Remembrance Day: Navigating Mental Health Resources for Canadian Armed Forces Members and Veterans
November 9, 2023
On November 11th, Remembrance Day is observed in Commonwealth member states to honour the armed forces members who lost their lives in the line of duty during World War I and subsequent conflicts.
In the follow-up to this memorial day, we wanted to highlight the mental health of the Canadian Armed Forces members and veterans. According to the 2018 Canadian Armed Forces (CAF) Members and Veterans Mental Health Follow-up Survey, 44% of respondents had experienced symptoms consistent with anxiety or depression at some point between 2002 and 2018, while 25% had experienced symptoms consistent with both. However, there are resources available to help CAF members and veterans to help.
The Royal Canadian Legion provides free veteran peer support programs, fostering connections among veterans and families in supportive environments. Operation VetBuild, led by Legion OSI, engages veterans through hobbies like model-building, promoting relaxation, skill learning, and community bonding. Buddy Check Coffee, another veteran-run initiative, encourages networking and sharing experiences over coffee, facilitating camaraderie. Additionally, Legion Branches offer tailored local initiatives.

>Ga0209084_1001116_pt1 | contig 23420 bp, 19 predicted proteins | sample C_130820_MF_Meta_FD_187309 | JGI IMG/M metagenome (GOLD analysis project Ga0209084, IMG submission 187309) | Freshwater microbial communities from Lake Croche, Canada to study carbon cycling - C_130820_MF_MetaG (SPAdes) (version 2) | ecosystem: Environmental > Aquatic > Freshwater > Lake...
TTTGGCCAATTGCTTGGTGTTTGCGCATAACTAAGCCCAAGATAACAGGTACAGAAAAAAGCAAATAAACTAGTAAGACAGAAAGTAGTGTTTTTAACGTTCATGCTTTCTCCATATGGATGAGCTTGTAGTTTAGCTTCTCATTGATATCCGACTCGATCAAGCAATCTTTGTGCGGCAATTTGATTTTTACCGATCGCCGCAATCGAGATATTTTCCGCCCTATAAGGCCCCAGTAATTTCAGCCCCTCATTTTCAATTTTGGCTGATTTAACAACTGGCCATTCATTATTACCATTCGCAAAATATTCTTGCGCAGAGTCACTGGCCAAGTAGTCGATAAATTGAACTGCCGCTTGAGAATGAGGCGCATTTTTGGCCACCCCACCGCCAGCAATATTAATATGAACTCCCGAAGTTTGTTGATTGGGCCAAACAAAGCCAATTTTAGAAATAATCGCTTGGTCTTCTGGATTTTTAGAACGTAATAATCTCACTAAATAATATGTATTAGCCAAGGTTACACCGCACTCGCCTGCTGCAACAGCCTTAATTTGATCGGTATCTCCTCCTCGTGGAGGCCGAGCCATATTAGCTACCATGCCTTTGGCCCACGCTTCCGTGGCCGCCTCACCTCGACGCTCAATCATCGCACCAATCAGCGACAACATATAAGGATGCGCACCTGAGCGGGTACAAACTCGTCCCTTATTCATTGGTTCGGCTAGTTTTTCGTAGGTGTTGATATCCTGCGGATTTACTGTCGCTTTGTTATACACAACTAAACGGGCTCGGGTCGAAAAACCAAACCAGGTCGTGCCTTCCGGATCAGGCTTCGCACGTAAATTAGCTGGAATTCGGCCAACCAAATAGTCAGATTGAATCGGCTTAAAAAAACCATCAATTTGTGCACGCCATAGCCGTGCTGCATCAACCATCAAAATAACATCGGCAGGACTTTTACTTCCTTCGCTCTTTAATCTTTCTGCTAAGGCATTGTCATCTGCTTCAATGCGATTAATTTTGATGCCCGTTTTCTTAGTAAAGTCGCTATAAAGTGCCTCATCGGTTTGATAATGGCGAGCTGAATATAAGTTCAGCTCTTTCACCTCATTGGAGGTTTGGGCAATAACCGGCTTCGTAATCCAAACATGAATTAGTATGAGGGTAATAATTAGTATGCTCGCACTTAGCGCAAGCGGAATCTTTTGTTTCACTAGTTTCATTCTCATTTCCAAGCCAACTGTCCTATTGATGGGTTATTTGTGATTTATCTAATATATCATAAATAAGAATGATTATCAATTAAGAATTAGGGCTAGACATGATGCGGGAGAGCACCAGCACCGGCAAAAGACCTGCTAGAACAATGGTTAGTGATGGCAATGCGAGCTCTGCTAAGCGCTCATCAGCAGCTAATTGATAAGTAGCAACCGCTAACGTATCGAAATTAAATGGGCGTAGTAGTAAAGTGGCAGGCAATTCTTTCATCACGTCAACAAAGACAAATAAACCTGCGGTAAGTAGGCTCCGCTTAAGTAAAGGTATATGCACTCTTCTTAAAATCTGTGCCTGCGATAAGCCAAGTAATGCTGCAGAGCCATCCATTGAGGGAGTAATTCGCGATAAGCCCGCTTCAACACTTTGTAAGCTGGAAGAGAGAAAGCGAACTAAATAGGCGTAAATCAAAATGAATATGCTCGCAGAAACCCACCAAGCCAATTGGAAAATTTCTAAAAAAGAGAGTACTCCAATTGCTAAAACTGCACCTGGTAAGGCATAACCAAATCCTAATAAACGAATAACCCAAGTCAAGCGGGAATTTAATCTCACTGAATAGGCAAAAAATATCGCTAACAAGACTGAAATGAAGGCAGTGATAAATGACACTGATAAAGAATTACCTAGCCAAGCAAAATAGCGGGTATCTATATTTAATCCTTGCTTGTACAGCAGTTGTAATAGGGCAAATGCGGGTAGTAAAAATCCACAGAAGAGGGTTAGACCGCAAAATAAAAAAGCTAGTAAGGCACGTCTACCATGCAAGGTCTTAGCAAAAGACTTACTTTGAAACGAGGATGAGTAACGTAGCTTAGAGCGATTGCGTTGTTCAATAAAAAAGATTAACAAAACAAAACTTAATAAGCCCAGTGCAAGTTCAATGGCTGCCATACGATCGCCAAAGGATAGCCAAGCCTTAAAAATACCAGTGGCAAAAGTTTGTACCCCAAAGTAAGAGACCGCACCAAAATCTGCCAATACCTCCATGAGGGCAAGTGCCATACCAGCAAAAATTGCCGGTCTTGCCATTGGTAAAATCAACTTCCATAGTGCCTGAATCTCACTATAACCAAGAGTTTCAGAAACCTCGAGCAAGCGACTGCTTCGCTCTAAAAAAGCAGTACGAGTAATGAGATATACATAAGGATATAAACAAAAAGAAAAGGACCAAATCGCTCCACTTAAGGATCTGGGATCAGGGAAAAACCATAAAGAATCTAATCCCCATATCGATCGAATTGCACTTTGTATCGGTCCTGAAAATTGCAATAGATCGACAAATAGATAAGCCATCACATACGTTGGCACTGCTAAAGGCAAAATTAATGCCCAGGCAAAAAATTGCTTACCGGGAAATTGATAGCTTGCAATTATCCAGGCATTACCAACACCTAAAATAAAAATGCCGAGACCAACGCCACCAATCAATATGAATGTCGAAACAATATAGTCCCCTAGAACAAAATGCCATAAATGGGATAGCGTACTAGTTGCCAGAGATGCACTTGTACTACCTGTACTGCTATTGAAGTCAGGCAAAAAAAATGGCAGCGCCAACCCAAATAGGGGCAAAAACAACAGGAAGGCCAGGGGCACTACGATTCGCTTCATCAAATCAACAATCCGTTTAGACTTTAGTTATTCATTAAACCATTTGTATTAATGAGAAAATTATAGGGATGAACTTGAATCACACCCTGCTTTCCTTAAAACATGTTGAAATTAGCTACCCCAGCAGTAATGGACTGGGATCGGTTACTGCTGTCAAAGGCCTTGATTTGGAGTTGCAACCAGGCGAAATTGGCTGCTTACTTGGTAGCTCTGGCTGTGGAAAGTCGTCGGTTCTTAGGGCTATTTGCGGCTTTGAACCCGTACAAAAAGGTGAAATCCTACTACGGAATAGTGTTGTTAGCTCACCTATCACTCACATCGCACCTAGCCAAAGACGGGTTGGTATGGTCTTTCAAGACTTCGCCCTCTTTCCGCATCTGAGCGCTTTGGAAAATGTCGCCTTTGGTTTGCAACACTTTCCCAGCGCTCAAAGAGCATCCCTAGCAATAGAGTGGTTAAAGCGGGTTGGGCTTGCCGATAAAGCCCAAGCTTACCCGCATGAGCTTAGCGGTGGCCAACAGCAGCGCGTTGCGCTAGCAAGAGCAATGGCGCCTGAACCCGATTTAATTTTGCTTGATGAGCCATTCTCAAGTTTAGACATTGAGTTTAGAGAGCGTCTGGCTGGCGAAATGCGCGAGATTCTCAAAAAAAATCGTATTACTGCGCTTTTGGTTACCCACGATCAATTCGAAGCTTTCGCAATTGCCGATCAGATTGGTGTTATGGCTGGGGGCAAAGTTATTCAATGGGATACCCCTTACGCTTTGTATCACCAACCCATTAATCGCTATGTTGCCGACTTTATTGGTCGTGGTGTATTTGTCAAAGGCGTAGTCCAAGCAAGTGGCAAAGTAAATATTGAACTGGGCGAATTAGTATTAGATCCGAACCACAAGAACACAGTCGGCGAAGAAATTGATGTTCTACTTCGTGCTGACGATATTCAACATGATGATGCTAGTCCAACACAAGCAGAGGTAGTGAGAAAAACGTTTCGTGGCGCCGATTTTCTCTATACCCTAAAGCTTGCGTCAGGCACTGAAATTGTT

Veterans can inquire about available services and support through volunteer Service Officers at their respective Legion Branches, which can be found HERE. Wounded Warriors Canada also has peer support training programs and many support programs for veterans and their family members. Brock University partnered with Boots on the Ground for a 12-week wellness program, Comrades in Well-Being, for a 12-week wellness for Ontario veterans.
It is also essential to highlight Indigenous Veterans Day, observed on November 8th, as a tribute to the bravery and dedication of First Nation, Inuit, and Métis peoples in the military. More than 12,000 Indigenous peoples have volunteered on the front lines throughout Canada's engagements in conflicts. Additionally, their contributions extended to the home front, with significant donations and vital roles played by Indigenous women as nurses, air traffic controllers, and radio operators.
Additional peer support services can be found on the PeerWorks website.